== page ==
first_imgRevisions planned for the Ontario Building Code will increase energy efficiency in new homes, close existing efficiency loopholes for high-rise buildings, and reduce greenhouse gas emissions. A post at the website Lexology says that the proposed changes, which are scheduled to go into effect on January 1, 2019, are designed to support the government’s 2016 Climate Change Action Plan by moving new construction closer to net-zero energy performance and making it harder for developers to build high-rise buildings with inefficient glass curtain walls.Two key amendments will require that new large buildings have roof designs that can handle the increased loads of solar equipment, and obligate builders to include conduit on new houses for the eventual installation of solar panels or a solar hot-water system.The idea, the post says, is to include these steps during construction rather than turn them into expensive upgrades later. The changes were announced on July 14 by the Ministry of Municipal Affairs, which opened a public comment period extending to Sept. 29. The Solar Ready Guidelines were worked out jointly by National Resources Canada and the Canadian Solar Industries Association. Pilot projects designed to explore the impact of the guidelines found that “a few simple, inexpensive design modifications made up front in the design and construction phase of a new home enabled building owners to significantly save on future installation costs of a solar domestic hot water system or photovoltaic system.” Savings for a typical home added up to $1,000. RELATED ARTICLES Savings from Building Energy Codes Are a Big DealAn Encouraging Study on Energy Code ComplianceAre Energy Codes Working?Could a Bare-Bones Energy Code Work? Making building envelopes tighterStarting in 2020, the code would begin to close a loophole that currently allows builders to substitute high-efficiency heating equipment for less efficient building envelopes. In the current code, builders following the performance path to code compliance can get away with a leaky or under-insulated building envelope as long as they install high-efficiency HVAC systems. This, the post explains, is a problem in condos and apartment buildings where developers want the aesthetics of floor-to-ceiling windows that reduce energy performance and are willing to pay for them with better HVAC equipment.Proposed changes would make these trade-offs less likely, and eliminate them completely by 2022. After that, builders could compensate for weaknesses in the building envelope only with enhancements to the building envelope, not with better mechanical systems. Poorly performing windows, for example, would have to be offset by more insulation.Also beginning in 2022, heat or energy recovery ventilators would be required in apartment buildings and condos to compensate for tighter buildings that allow fewer fresh air leaks. HRVs and ERVs pull fresh air from outdoors through a heat exchanger to minimize energy losses: in winter, for example, warm air from inside the house heats up incoming air from outdoors before it’s expelled.Other changes target continuous insulation, energy-efficient windows and air tightness requirements.After the public comment period ends, a technical advisory panel will offer suggestions as the new requirements are readied for a 2019 launch. However, the post notes that proposed changes could be upended by provincial elections next spring.last_img read more


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Preparing for Deployment – Spousal Support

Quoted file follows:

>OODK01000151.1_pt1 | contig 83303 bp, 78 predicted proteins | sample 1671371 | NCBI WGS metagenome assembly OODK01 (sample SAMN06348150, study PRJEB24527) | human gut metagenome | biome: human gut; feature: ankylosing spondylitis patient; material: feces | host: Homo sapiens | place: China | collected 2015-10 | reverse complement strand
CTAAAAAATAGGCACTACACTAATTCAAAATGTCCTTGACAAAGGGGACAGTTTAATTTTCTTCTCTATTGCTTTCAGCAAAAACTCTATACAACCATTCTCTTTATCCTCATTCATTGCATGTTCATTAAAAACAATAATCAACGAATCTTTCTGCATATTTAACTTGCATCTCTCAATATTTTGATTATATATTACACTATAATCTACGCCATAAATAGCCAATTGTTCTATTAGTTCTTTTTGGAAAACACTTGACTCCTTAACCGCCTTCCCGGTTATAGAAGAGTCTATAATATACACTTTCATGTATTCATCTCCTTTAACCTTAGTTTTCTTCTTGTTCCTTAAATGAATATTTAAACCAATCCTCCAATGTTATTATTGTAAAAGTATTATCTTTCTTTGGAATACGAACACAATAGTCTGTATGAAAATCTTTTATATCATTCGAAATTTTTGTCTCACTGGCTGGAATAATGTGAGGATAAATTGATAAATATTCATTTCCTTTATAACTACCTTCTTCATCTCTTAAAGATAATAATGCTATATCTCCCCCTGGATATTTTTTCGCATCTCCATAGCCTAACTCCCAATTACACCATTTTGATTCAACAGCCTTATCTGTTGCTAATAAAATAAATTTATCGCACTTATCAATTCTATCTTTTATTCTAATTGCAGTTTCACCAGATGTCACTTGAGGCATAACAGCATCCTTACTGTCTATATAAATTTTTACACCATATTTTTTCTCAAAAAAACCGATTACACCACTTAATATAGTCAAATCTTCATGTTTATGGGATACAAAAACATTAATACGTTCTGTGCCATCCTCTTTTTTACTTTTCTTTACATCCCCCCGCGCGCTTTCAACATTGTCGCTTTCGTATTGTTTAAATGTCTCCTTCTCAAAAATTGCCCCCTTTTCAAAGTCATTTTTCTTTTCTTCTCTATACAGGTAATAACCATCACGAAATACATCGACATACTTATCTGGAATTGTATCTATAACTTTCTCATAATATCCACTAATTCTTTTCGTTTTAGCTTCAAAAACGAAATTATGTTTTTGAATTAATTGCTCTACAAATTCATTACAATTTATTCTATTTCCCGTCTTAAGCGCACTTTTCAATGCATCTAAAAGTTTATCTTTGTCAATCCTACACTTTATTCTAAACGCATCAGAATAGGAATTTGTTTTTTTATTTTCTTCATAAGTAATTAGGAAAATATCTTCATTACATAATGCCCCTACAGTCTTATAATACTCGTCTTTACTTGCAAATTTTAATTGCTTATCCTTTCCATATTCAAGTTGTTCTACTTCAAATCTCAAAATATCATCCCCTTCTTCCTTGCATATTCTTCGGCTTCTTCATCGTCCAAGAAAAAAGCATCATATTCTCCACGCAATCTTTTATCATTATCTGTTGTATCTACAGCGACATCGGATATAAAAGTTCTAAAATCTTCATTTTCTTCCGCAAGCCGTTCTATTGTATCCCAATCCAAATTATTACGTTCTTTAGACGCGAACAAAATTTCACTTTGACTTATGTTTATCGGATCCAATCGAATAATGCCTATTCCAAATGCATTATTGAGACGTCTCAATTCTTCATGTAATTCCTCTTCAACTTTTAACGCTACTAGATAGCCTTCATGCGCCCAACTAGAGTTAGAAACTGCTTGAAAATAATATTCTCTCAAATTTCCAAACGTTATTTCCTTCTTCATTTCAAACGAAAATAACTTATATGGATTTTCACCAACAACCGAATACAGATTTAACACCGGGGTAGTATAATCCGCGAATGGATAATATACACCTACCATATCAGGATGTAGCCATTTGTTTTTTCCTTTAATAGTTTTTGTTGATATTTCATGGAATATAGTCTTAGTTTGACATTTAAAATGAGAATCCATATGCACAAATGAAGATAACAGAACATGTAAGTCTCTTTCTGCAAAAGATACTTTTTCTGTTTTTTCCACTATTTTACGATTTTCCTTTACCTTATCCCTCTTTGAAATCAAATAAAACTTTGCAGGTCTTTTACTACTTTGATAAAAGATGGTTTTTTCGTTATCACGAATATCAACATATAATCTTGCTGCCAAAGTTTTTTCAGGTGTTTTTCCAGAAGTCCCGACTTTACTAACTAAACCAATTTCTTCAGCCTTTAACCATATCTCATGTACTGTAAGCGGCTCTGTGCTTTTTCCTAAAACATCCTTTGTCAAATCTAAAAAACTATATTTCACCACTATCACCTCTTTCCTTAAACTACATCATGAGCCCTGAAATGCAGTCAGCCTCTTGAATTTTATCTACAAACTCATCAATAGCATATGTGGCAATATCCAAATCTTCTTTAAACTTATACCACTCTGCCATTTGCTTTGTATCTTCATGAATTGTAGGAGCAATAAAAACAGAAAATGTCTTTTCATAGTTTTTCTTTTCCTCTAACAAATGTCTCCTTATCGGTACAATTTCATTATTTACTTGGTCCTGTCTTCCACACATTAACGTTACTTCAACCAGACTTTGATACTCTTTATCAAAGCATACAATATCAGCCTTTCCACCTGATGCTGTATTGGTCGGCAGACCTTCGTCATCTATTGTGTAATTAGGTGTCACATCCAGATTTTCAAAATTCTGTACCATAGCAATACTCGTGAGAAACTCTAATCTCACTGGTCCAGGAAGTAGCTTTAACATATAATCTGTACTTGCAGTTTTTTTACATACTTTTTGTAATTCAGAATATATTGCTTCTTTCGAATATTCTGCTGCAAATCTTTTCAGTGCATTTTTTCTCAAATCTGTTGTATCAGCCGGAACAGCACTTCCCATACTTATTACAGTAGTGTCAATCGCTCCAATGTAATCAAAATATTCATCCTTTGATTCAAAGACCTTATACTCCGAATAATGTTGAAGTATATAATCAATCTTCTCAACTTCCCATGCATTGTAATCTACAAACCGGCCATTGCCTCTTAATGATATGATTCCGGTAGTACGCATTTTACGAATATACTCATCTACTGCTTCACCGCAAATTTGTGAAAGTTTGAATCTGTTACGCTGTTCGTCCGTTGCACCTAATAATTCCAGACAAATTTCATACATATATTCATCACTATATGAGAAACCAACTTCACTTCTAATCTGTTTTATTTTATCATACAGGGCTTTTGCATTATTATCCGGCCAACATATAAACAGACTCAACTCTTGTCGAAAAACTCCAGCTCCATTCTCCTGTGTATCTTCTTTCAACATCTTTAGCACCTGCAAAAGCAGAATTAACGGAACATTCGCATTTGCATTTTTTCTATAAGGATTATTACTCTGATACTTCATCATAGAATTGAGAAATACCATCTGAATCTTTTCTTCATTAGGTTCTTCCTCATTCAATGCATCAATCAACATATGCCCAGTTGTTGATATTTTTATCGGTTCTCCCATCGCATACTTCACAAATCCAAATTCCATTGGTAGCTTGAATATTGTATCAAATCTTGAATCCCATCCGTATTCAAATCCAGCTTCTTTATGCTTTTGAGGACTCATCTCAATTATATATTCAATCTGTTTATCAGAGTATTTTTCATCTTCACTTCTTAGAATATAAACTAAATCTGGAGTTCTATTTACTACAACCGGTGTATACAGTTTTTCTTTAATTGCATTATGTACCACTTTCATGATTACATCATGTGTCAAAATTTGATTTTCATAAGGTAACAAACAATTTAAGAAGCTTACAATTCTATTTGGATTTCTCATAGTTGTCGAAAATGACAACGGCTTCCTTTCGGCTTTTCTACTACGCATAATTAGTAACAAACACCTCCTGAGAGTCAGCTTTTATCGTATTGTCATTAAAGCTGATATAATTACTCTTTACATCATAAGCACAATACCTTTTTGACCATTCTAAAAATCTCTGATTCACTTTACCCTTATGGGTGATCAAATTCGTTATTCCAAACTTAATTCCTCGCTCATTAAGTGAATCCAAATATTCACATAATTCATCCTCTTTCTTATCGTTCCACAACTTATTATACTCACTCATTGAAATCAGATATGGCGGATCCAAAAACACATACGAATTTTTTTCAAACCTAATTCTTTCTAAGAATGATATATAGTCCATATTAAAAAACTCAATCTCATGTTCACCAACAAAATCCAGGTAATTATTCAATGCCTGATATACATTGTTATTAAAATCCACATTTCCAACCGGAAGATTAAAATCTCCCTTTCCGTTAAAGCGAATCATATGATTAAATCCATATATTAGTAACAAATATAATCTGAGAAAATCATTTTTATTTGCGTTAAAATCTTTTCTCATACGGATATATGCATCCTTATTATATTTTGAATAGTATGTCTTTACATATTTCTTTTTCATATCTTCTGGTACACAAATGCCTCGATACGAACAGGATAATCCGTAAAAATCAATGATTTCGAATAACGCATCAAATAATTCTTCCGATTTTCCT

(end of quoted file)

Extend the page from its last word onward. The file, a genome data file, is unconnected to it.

first_imgby Jay Morse & Heidi Radunovich, PhDDeployment of a spouse can be stressful for the partner left at home. As the family prepares for deployment, attention may be focused on the military member preparing to deploy with packing, getting chores done, visiting friends, saying goodbye and many other activities. During deployment, the spouse and children can feel disconnected, communication with the deployed spouse may be challenging, and the family at home will worry about the service member’s safety.Mollie Gross, a comedian, motivational speaker and author of “Confessions of a Military Wife,” made Marine Corps Base Hawaii spouses and service members laugh – and sometimes cry in a recent presentation.  (DVIDS, U.S. Marine Corps photo by Kristen Wong)No matter how well a military family is prepared for deployment, the shift in family roles adds to the stressors experienced by the military family, and the role of social support for the spouse becomes more important. In a recent article, Skomorovsky (2014) surveyed spouses of Canadian military service members regarding their level of stress, well-being and depressive symptoms, and their sources of social support during and after deployment. Four types of support were examined: 1) Military spouse; 2) Family of both the military member and spouse; 3) Friends; and, 4) Military contacts. During deployment, having strong social support from family members was key for the non-military spouse’s adjustment and well-being. After deployment, support from friends and the returned spouse, as well as family members, helped predict better adjustment. Both during and after deployment, support from military contacts did not appear to provide significant help to the military spouse.ImplicationsSocial support, particularly from partners, family, and friends outside of the military play an important role when considering the psychological well-being of spouses when a partner is deployed. When working with military spouses, clinicians may consider emphasizing the importance of seeking social support both during and after deployment.For videos to help spouses and families talk about deployment and illustrating social support, visit Sesame Street’s Talk, Listen, Connect. Other recent MFLN blogs related to this topic can be found here: Marital Adjustment After Deployment; Deployment and Single Parenting: A snapshot into the Experience of Navy Moms.ReferencesSkormorovsky, A. (2014). Deployment stress and well-being among military spouses: The role of social support. Miiltary Psychology, 26:1, 44-54.  doi: 10.1037/mil0000029This post was written by Jay Morse & Heidi Radunovich, PhD, members of the MFLN Family Development (FD) team which aims to support the development of professionals working with military families. Find out more about the Military Families Learning Network FD concentration on our website, on Facebook, on Twitter, YouTube, and on LinkedIn.last_img read more